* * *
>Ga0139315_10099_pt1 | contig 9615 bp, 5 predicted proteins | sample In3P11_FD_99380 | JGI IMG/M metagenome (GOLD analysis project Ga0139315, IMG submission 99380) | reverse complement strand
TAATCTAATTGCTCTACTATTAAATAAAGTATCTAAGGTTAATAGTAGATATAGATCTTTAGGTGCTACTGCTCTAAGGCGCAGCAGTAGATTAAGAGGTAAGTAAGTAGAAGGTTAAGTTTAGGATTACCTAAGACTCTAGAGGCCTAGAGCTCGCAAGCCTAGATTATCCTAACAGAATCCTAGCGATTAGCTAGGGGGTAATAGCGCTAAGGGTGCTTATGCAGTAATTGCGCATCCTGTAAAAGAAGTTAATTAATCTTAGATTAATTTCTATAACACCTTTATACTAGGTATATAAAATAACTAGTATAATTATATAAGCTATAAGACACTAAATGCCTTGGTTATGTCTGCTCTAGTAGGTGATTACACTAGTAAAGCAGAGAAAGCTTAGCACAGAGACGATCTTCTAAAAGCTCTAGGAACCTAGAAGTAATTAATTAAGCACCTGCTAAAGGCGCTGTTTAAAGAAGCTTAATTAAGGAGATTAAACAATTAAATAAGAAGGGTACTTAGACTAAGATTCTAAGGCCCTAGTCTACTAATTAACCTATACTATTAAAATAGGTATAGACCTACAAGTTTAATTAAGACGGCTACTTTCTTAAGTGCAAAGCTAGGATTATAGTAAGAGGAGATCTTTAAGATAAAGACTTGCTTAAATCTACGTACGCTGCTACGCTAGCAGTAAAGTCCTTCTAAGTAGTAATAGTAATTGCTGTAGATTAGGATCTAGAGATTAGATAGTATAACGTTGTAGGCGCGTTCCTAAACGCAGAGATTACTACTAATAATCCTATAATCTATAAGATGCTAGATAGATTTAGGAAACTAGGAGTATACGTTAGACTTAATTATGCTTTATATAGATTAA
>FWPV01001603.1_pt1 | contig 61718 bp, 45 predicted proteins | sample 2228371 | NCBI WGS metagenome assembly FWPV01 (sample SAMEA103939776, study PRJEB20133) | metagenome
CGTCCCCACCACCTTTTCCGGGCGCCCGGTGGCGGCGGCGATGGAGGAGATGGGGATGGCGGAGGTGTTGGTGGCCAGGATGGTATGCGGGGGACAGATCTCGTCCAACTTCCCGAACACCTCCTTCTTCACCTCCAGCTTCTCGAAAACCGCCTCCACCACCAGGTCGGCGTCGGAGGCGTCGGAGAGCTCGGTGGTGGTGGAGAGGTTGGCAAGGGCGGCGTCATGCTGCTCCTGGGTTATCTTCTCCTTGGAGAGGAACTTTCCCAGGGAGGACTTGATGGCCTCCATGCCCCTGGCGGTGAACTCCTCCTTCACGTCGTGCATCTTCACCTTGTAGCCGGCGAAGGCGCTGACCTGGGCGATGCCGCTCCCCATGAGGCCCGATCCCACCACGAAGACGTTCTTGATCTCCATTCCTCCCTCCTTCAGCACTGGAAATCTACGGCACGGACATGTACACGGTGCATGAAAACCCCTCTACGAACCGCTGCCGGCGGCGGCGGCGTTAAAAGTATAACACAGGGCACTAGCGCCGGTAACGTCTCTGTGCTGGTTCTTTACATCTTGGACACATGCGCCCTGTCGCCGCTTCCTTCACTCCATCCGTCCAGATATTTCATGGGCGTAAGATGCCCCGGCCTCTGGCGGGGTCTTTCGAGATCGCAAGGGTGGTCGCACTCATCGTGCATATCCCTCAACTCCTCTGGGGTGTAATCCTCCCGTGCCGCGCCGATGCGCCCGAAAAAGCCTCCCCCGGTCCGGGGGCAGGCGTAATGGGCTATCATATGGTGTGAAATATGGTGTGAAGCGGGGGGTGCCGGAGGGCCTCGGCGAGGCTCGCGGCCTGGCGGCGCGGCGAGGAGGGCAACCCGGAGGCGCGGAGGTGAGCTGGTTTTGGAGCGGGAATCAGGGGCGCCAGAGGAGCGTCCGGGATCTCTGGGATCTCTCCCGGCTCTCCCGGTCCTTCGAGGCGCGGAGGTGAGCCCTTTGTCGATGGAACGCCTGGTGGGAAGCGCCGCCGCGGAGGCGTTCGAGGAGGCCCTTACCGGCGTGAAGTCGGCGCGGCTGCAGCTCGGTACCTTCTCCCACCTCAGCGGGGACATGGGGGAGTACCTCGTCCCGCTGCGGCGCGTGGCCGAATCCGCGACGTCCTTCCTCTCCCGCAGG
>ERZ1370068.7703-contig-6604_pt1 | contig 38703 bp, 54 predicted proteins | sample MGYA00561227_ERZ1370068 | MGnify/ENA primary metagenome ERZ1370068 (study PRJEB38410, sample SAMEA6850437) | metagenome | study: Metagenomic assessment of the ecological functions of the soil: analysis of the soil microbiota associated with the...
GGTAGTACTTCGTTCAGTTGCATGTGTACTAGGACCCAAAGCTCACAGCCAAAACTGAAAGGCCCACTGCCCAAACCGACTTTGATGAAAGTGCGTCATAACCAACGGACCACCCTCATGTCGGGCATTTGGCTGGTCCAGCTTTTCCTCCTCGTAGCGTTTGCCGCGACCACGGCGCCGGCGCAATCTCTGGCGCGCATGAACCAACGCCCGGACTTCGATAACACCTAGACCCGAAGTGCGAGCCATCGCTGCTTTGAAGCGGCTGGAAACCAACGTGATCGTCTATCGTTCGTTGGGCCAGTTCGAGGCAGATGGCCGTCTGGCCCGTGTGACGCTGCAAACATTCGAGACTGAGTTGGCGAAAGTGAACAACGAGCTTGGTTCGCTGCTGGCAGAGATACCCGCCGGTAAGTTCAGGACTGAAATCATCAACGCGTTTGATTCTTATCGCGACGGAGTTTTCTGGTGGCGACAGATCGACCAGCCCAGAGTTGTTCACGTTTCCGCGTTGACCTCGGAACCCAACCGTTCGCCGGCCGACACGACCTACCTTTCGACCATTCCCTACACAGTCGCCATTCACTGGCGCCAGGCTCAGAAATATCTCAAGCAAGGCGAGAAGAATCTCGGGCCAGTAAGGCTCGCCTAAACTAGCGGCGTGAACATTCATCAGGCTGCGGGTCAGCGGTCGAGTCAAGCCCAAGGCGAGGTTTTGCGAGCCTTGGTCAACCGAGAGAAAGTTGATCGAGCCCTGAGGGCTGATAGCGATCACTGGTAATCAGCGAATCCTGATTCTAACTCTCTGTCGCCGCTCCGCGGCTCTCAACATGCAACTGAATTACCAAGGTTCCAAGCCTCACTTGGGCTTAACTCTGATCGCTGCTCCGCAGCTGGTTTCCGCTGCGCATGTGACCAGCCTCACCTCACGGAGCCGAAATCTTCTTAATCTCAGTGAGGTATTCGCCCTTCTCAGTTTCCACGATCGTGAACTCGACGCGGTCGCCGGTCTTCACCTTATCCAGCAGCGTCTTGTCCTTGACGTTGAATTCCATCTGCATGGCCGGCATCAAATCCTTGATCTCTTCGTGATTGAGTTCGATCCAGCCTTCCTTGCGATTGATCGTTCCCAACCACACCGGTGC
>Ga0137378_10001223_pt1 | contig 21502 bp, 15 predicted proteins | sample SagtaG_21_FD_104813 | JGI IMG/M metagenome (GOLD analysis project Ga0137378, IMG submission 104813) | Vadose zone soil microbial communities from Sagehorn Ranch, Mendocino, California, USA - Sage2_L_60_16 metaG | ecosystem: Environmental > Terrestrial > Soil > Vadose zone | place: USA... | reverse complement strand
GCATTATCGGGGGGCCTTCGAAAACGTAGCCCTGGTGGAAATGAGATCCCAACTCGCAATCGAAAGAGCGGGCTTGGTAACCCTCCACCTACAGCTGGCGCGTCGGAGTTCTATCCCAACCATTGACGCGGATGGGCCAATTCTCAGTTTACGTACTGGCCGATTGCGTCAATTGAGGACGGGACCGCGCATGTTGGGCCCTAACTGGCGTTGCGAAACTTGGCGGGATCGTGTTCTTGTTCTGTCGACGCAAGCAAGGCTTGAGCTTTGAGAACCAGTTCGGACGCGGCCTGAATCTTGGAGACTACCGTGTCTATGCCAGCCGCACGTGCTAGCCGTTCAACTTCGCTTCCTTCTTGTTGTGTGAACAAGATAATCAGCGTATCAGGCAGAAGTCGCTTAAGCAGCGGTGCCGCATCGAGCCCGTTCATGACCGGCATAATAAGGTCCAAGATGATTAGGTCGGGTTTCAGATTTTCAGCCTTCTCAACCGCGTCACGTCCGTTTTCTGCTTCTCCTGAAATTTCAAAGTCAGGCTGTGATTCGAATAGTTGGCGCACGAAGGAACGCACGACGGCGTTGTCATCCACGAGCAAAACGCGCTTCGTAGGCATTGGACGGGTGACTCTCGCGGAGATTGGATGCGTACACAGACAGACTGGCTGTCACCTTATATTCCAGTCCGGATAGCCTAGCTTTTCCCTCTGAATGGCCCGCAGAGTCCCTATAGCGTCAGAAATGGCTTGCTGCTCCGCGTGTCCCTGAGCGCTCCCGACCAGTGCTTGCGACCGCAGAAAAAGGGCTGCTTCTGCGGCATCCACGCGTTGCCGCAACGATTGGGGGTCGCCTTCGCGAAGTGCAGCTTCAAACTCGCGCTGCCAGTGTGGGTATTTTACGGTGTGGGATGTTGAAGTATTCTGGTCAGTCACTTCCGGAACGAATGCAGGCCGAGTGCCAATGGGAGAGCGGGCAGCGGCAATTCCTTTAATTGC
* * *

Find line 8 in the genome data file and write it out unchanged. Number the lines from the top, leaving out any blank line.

GCATTATCGGGGGGCCTTCGAAAACGTAGCCCTGGTGGAAATGAGATCCCAACTCGCAATCGAAAGAGCGGGCTTGGTAACCCTCCACCTACAGCTGGCGCGTCGGAGTTCTATCCCAACCATTGACGCGGATGGGCCAATTCTCAGTTTACGTACTGGCCGATTGCGTCAATTGAGGACGGGACCGCGCATGTTGGGCCCTAACTGGCGTTGCGAAACTTGGCGGGATCGTGTTCTTGTTCTGTCGACGCAAGCAAGGCTTGAGCTTTGAGAACCAGTTCGGACGCGGCCTGAATCTTGGAGACTACCGTGTCTATGCCAGCCGCACGTGCTAGCCGTTCAACTTCGCTTCCTTCTTGTTGTGTGAACAAGATAATCAGCGTATCAGGCAGAAGTCGCTTAAGCAGCGGTGCCGCATCGAGCCCGTTCATGACCGGCATAATAAGGTCCAAGATGATTAGGTCGGGTTTCAGATTTTCAGCCTTCTCAACCGCGTCACGTCCGTTTTCTGCTTCTCCTGAAATTTCAAAGTCAGGCTGTGATTCGAATAGTTGGCGCACGAAGGAACGCACGACGGCGTTGTCATCCACGAGCAAAACGCGCTTCGTAGGCATTGGACGGGTGACTCTCGCGGAGATTGGATGCGTACACAGACAGACTGGCTGTCACCTTATATTCCAGTCCGGATAGCCTAGCTTTTCCCTCTGAATGGCCCGCAGAGTCCCTATAGCGTCAGAAATGGCTTGCTGCTCCGCGTGTCCCTGAGCGCTCCCGACCAGTGCTTGCGACCGCAGAAAAAGGGCTGCTTCTGCGGCATCCACGCGTTGCCGCAACGATTGGGGGTCGCCTTCGCGAAGTGCAGCTTCAAACTCGCGCTGCCAGTGTGGGTATTTTACGGTGTGGGATGTTGAAGTATTCTGGTCAGTCACTTCCGGAACGAATGCAGGCCGAGTGCCAATGGGAGAGCGGGCAGCGGCAATTCCTTTAATTGC